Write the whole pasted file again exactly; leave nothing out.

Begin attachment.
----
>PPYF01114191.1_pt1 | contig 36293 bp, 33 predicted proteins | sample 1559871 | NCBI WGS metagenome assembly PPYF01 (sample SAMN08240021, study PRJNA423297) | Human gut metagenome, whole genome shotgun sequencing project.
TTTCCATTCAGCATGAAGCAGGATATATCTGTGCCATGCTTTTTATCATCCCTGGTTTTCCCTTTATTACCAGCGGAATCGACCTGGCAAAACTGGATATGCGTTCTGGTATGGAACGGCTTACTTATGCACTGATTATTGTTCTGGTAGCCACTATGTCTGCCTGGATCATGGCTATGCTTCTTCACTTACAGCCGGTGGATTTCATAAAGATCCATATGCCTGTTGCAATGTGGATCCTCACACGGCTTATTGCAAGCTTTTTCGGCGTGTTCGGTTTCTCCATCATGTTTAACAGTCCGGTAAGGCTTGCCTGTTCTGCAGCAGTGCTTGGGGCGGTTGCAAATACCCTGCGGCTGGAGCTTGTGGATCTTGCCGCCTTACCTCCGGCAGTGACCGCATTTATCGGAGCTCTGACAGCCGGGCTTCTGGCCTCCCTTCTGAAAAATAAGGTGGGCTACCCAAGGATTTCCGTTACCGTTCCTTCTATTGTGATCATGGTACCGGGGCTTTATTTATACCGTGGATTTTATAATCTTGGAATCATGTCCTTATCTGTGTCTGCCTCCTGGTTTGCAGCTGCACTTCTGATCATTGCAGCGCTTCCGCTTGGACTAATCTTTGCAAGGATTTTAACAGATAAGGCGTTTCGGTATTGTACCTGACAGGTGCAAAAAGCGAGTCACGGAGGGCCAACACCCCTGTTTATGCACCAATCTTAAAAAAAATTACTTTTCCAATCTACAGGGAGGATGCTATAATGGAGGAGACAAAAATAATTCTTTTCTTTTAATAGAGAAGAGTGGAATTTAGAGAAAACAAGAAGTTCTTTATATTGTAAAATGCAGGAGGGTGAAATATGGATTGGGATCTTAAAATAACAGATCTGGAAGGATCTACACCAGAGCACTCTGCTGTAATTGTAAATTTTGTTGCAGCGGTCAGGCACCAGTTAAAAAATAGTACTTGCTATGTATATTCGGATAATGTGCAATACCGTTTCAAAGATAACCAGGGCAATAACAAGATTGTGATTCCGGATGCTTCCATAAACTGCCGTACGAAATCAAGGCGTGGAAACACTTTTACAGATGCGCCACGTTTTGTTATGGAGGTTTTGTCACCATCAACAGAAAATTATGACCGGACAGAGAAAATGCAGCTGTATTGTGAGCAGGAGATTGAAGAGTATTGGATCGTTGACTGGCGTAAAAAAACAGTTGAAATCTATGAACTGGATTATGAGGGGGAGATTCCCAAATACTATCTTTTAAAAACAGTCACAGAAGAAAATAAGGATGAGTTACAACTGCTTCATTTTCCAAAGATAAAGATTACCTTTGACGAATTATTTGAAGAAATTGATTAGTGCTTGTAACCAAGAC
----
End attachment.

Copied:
>PPYF01114191.1_pt1 | contig 36293 bp, 33 predicted proteins | sample 1559871 | NCBI WGS metagenome assembly PPYF01 (sample SAMN08240021, study PRJNA423297) | Human gut metagenome, whole genome shotgun sequencing project.
TTTCCATTCAGCATGAAGCAGGATATATCTGTGCCATGCTTTTTATCATCCCTGGTTTTCCCTTTATTACCAGCGGAATCGACCTGGCAAAACTGGATATGCGTTCTGGTATGGAACGGCTTACTTATGCACTGATTATTGTTCTGGTAGCCACTATGTCTGCCTGGATCATGGCTATGCTTCTTCACTTACAGCCGGTGGATTTCATAAAGATCCATATGCCTGTTGCAATGTGGATCCTCACACGGCTTATTGCAAGCTTTTTCGGCGTGTTCGGTTTCTCCATCATGTTTAACAGTCCGGTAAGGCTTGCCTGTTCTGCAGCAGTGCTTGGGGCGGTTGCAAATACCCTGCGGCTGGAGCTTGTGGATCTTGCCGCCTTACCTCCGGCAGTGACCGCATTTATCGGAGCTCTGACAGCCGGGCTTCTGGCCTCCCTTCTGAAAAATAAGGTGGGCTACCCAAGGATTTCCGTTACCGTTCCTTCTATTGTGATCATGGTACCGGGGCTTTATTTATACCGTGGATTTTATAATCTTGGAATCATGTCCTTATCTGTGTCTGCCTCCTGGTTTGCAGCTGCACTTCTGATCATTGCAGCGCTTCCGCTTGGACTAATCTTTGCAAGGATTTTAACAGATAAGGCGTTTCGGTATTGTACCTGACAGGTGCAAAAAGCGAGTCACGGAGGGCCAACACCCCTGTTTATGCACCAATCTTAAAAAAAATTACTTTTCCAATCTACAGGGAGGATGCTATAATGGAGGAGACAAAAATAATTCTTTTCTTTTAATAGAGAAGAGTGGAATTTAGAGAAAACAAGAAGTTCTTTATATTGTAAAATGCAGGAGGGTGAAATATGGATTGGGATCTTAAAATAACAGATCTGGAAGGATCTACACCAGAGCACTCTGCTGTAATTGTAAATTTTGTTGCAGCGGTCAGGCACCAGTTAAAAAATAGTACTTGCTATGTATATTCGGATAATGTGCAATACCGTTTCAAAGATAACCAGGGCAATAACAAGATTGTGATTCCGGATGCTTCCATAAACTGCCGTACGAAATCAAGGCGTGGAAACACTTTTACAGATGCGCCACGTTTTGTTATGGAGGTTTTGTCACCATCAACAGAAAATTATGACCGGACAGAGAAAATGCAGCTGTATTGTGAGCAGGAGATTGAAGAGTATTGGATCGTTGACTGGCGTAAAAAAACAGTTGAAATCTATGAACTGGATTATGAGGGGGAGATTCCCAAATACTATCTTTTAAAAACAGTCACAGAAGAAAATAAGGATGAGTTACAACTGCTTCATTTTCCAAAGATAAAGATTACCTTTGACGAATTATTTGAAGAAATTGATTAGTGCTTGTAACCAAGAC